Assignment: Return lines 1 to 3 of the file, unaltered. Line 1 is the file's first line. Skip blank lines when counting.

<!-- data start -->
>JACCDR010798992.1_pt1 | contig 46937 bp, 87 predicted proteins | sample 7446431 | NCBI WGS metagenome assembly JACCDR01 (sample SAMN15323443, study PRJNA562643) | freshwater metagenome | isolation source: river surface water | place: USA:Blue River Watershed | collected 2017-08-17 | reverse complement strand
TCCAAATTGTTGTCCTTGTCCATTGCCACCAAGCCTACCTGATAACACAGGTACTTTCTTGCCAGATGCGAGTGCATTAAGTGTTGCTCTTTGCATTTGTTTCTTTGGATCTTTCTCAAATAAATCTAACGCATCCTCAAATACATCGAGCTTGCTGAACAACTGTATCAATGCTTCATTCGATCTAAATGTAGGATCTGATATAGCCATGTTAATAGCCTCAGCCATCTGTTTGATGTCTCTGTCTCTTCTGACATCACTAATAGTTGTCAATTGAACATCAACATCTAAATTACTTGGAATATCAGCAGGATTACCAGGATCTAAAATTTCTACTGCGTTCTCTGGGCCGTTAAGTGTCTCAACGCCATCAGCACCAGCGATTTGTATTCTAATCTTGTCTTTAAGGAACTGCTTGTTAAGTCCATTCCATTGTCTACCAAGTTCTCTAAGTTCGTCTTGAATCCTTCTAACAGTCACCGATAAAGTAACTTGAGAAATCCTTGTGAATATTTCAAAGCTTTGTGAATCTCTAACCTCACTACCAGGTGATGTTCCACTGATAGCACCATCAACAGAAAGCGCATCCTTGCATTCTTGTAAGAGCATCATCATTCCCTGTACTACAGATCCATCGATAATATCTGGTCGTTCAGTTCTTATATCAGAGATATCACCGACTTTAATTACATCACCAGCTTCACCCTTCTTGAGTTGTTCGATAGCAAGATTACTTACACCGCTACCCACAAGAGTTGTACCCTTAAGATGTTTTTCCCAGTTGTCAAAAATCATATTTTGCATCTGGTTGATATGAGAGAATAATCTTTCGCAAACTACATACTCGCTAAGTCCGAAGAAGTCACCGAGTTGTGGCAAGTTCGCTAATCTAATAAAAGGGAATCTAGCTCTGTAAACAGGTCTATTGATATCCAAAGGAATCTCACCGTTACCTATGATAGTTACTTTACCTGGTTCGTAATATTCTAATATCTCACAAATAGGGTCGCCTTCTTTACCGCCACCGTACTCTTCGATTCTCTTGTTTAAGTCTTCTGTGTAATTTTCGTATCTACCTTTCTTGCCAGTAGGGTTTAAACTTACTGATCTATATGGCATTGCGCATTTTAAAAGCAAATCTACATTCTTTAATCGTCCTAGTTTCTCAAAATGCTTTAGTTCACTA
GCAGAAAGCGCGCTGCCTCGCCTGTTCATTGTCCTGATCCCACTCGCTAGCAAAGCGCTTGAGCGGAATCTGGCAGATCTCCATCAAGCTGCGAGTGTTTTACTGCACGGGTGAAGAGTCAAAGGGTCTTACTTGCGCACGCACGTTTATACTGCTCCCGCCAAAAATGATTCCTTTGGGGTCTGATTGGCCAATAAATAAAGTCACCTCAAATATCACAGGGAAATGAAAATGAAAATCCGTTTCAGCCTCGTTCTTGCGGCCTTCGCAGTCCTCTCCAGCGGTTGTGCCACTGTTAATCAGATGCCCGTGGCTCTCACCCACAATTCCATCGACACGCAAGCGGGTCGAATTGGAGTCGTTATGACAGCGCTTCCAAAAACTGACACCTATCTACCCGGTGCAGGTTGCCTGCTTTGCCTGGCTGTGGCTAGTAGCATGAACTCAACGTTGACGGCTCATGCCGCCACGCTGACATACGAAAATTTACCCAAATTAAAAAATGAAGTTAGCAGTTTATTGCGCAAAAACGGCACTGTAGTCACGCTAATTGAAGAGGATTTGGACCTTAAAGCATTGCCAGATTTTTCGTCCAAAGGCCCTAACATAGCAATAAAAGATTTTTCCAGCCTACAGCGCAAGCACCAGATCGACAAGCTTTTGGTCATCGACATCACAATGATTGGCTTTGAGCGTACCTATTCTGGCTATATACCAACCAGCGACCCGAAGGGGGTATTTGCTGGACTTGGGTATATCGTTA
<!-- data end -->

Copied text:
>JACCDR010798992.1_pt1 | contig 46937 bp, 87 predicted proteins | sample 7446431 | NCBI WGS metagenome assembly JACCDR01 (sample SAMN15323443, study PRJNA562643) | freshwater metagenome | isolation source: river surface water | place: USA:Blue River Watershed | collected 2017-08-17 | reverse complement strand
TCCAAATTGTTGTCCTTGTCCATTGCCACCAAGCCTACCTGATAACACAGGTACTTTCTTGCCAGATGCGAGTGCATTAAGTGTTGCTCTTTGCATTTGTTTCTTTGGATCTTTCTCAAATAAATCTAACGCATCCTCAAATACATCGAGCTTGCTGAACAACTGTATCAATGCTTCATTCGATCTAAATGTAGGATCTGATATAGCCATGTTAATAGCCTCAGCCATCTGTTTGATGTCTCTGTCTCTTCTGACATCACTAATAGTTGTCAATTGAACATCAACATCTAAATTACTTGGAATATCAGCAGGATTACCAGGATCTAAAATTTCTACTGCGTTCTCTGGGCCGTTAAGTGTCTCAACGCCATCAGCACCAGCGATTTGTATTCTAATCTTGTCTTTAAGGAACTGCTTGTTAAGTCCATTCCATTGTCTACCAAGTTCTCTAAGTTCGTCTTGAATCCTTCTAACAGTCACCGATAAAGTAACTTGAGAAATCCTTGTGAATATTTCAAAGCTTTGTGAATCTCTAACCTCACTACCAGGTGATGTTCCACTGATAGCACCATCAACAGAAAGCGCATCCTTGCATTCTTGTAAGAGCATCATCATTCCCTGTACTACAGATCCATCGATAATATCTGGTCGTTCAGTTCTTATATCAGAGATATCACCGACTTTAATTACATCACCAGCTTCACCCTTCTTGAGTTGTTCGATAGCAAGATTACTTACACCGCTACCCACAAGAGTTGTACCCTTAAGATGTTTTTCCCAGTTGTCAAAAATCATATTTTGCATCTGGTTGATATGAGAGAATAATCTTTCGCAAACTACATACTCGCTAAGTCCGAAGAAGTCACCGAGTTGTGGCAAGTTCGCTAATCTAATAAAAGGGAATCTAGCTCTGTAAACAGGTCTATTGATATCCAAAGGAATCTCACCGTTACCTATGATAGTTACTTTACCTGGTTCGTAATATTCTAATATCTCACAAATAGGGTCGCCTTCTTTACCGCCACCGTACTCTTCGATTCTCTTGTTTAAGTCTTCTGTGTAATTTTCGTATCTACCTTTCTTGCCAGTAGGGTTTAAACTTACTGATCTATATGGCATTGCGCATTTTAAAAGCAAATCTACATTCTTTAATCGTCCTAGTTTCTCAAAATGCTTTAGTTCACTA
GCAGAAAGCGCGCTGCCTCGCCTGTTCATTGTCCTGATCCCACTCGCTAGCAAAGCGCTTGAGCGGAATCTGGCAGATCTCCATCAAGCTGCGAGTGTTTTACTGCACGGGTGAAGAGTCAAAGGGTCTTACTTGCGCACGCACGTTTATACTGCTCCCGCCAAAAATGATTCCTTTGGGGTCTGATTGGCCAATAAATAAAGTCACCTCAAATATCACAGGGAAATGAAAATGAAAATCCGTTTCAGCCTCGTTCTTGCGGCCTTCGCAGTCCTCTCCAGCGGTTGTGCCACTGTTAATCAGATGCCCGTGGCTCTCACCCACAATTCCATCGACACGCAAGCGGGTCGAATTGGAGTCGTTATGACAGCGCTTCCAAAAACTGACACCTATCTACCCGGTGCAGGTTGCCTGCTTTGCCTGGCTGTGGCTAGTAGCATGAACTCAACGTTGACGGCTCATGCCGCCACGCTGACATACGAAAATTTACCCAAATTAAAAAATGAAGTTAGCAGTTTATTGCGCAAAAACGGCACTGTAGTCACGCTAATTGAAGAGGATTTGGACCTTAAAGCATTGCCAGATTTTTCGTCCAAAGGCCCTAACATAGCAATAAAAGATTTTTCCAGCCTACAGCGCAAGCACCAGATCGACAAGCTTTTGGTCATCGACATCACAATGATTGGCTTTGAGCGTACCTATTCTGGCTATATACCAACCAGCGACCCGAAGGGGGTATTTGCTGGACTTGGGTATATCGTTA